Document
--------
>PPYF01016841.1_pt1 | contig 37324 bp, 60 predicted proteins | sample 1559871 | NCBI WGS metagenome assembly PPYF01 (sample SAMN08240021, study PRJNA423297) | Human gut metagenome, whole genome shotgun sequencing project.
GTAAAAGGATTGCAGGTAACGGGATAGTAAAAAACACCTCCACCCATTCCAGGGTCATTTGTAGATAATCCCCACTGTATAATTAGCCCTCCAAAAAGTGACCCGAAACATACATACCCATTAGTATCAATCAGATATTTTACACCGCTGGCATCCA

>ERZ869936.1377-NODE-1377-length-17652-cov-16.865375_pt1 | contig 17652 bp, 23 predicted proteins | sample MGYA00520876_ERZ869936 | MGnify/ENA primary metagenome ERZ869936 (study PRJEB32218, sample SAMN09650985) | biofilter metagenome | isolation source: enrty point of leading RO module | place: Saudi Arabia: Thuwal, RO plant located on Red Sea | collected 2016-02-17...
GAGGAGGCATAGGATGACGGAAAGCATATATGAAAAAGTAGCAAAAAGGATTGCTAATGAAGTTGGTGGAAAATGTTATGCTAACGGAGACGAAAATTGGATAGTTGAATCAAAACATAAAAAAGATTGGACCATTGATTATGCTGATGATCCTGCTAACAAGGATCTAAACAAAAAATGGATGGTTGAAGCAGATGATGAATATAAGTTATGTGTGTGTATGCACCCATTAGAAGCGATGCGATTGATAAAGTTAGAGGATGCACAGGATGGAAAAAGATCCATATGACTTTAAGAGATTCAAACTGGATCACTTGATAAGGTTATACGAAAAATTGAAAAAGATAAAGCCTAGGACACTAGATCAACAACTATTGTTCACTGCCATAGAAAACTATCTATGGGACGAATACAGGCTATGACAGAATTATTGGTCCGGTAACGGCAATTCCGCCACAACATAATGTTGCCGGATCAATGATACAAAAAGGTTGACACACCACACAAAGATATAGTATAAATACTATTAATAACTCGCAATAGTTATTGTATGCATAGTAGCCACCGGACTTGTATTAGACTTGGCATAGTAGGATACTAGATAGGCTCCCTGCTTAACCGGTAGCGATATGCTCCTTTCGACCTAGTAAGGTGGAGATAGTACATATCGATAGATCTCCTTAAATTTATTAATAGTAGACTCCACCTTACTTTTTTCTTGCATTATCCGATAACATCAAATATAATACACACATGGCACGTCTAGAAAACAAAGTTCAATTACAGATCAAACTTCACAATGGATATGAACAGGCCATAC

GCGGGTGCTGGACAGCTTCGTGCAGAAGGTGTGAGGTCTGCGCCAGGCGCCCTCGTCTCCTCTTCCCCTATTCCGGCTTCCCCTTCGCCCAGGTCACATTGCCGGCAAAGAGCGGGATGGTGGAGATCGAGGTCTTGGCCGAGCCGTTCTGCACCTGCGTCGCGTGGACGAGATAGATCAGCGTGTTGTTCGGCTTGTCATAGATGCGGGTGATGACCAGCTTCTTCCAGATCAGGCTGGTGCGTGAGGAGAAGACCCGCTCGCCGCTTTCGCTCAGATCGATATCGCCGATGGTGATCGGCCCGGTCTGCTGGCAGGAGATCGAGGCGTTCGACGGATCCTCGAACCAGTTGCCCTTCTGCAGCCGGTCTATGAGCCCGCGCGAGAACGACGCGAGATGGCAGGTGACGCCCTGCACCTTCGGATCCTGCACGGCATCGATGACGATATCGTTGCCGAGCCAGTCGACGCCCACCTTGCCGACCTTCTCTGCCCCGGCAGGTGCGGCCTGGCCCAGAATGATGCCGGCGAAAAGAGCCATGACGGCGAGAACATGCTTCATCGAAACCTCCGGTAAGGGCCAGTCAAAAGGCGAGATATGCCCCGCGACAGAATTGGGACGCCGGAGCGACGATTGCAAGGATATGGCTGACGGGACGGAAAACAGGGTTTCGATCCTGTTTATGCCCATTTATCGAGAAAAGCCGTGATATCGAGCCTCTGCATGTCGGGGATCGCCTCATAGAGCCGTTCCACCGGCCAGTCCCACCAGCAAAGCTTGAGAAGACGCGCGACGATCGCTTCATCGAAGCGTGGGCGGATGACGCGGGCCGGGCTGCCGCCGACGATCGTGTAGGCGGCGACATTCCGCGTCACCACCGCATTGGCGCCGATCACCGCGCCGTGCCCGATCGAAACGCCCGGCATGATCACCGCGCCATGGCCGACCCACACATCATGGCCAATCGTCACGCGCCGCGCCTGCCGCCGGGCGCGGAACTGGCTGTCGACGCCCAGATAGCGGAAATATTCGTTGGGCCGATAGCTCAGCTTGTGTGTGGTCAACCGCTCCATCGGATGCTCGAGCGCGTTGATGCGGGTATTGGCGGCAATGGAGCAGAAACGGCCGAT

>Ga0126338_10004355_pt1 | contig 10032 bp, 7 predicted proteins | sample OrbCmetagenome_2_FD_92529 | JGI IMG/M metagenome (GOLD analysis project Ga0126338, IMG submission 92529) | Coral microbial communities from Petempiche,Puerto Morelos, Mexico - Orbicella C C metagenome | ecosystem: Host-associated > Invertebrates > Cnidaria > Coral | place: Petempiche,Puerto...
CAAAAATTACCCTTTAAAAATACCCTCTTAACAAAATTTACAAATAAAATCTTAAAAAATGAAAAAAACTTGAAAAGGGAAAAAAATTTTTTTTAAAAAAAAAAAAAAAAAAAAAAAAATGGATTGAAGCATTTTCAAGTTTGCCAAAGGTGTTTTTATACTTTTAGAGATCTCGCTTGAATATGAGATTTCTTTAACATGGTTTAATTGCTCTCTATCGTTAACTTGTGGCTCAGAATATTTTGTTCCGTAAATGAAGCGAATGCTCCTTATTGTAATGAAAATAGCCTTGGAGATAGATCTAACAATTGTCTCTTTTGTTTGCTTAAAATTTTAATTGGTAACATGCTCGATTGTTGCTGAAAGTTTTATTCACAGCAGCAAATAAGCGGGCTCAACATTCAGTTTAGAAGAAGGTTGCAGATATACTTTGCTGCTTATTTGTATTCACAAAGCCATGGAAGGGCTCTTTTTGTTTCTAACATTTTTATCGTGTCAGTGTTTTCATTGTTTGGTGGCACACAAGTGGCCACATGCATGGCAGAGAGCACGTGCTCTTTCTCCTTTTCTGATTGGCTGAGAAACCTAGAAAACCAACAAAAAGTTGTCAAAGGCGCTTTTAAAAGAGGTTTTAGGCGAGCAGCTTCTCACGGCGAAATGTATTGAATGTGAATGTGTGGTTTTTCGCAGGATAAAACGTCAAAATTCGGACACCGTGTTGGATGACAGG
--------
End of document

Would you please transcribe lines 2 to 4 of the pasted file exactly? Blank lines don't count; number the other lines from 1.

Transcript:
GTAAAAGGATTGCAGGTAACGGGATAGTAAAAAACACCTCCACCCATTCCAGGGTCATTTGTAGATAATCCCCACTGTATAATTAGCCCTCCAAAAAGTGACCCGAAACATACATACCCATTAGTATCAATCAGATATTTTACACCGCTGGCATCCA

>ERZ869936.1377-NODE-1377-length-17652-cov-16.865375_pt1 | contig 17652 bp, 23 predicted proteins | sample MGYA00520876_ERZ869936 | MGnify/ENA primary metagenome ERZ869936 (study PRJEB32218, sample SAMN09650985) | biofilter metagenome | isolation source: enrty point of leading RO module | place: Saudi Arabia: Thuwal, RO plant located on Red Sea | collected 2016-02-17...
GAGGAGGCATAGGATGACGGAAAGCATATATGAAAAAGTAGCAAAAAGGATTGCTAATGAAGTTGGTGGAAAATGTTATGCTAACGGAGACGAAAATTGGATAGTTGAATCAAAACATAAAAAAGATTGGACCATTGATTATGCTGATGATCCTGCTAACAAGGATCTAAACAAAAAATGGATGGTTGAAGCAGATGATGAATATAAGTTATGTGTGTGTATGCACCCATTAGAAGCGATGCGATTGATAAAGTTAGAGGATGCACAGGATGGAAAAAGATCCATATGACTTTAAGAGATTCAAACTGGATCACTTGATAAGGTTATACGAAAAATTGAAAAAGATAAAGCCTAGGACACTAGATCAACAACTATTGTTCACTGCCATAGAAAACTATCTATGGGACGAATACAGGCTATGACAGAATTATTGGTCCGGTAACGGCAATTCCGCCACAACATAATGTTGCCGGATCAATGATACAAAAAGGTTGACACACCACACAAAGATATAGTATAAATACTATTAATAACTCGCAATAGTTATTGTATGCATAGTAGCCACCGGACTTGTATTAGACTTGGCATAGTAGGATACTAGATAGGCTCCCTGCTTAACCGGTAGCGATATGCTCCTTTCGACCTAGTAAGGTGGAGATAGTACATATCGATAGATCTCCTTAAATTTATTAATAGTAGACTCCACCTTACTTTTTTCTTGCATTATCCGATAACATCAAATATAATACACACATGGCACGTCTAGAAAACAAAGTTCAATTACAGATCAAACTTCACAATGGATATGAACAGGCCATAC